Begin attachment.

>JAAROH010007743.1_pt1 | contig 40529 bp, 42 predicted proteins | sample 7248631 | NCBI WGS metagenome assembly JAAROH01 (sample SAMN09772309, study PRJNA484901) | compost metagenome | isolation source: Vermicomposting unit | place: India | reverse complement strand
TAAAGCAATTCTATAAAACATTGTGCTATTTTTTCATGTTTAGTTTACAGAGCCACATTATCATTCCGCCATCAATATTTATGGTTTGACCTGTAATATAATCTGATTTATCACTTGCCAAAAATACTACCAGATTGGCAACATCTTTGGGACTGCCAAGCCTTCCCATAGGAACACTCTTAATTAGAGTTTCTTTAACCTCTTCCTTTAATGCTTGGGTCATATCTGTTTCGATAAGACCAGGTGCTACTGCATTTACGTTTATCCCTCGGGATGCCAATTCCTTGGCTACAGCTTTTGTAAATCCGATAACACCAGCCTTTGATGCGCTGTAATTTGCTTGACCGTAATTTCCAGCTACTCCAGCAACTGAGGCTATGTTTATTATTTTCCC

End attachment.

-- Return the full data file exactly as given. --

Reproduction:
>JAAROH010007743.1_pt1 | contig 40529 bp, 42 predicted proteins | sample 7248631 | NCBI WGS metagenome assembly JAAROH01 (sample SAMN09772309, study PRJNA484901) | compost metagenome | isolation source: Vermicomposting unit | place: India | reverse complement strand
TAAAGCAATTCTATAAAACATTGTGCTATTTTTTCATGTTTAGTTTACAGAGCCACATTATCATTCCGCCATCAATATTTATGGTTTGACCTGTAATATAATCTGATTTATCACTTGCCAAAAATACTACCAGATTGGCAACATCTTTGGGACTGCCAAGCCTTCCCATAGGAACACTCTTAATTAGAGTTTCTTTAACCTCTTCCTTTAATGCTTGGGTCATATCTGTTTCGATAAGACCAGGTGCTACTGCATTTACGTTTATCCCTCGGGATGCCAATTCCTTGGCTACAGCTTTTGTAAATCCGATAACACCAGCCTTTGATGCGCTGTAATTTGCTTGACCGTAATTTCCAGCTACTCCAGCAACTGAGGCTATGTTTATTATTTTCCC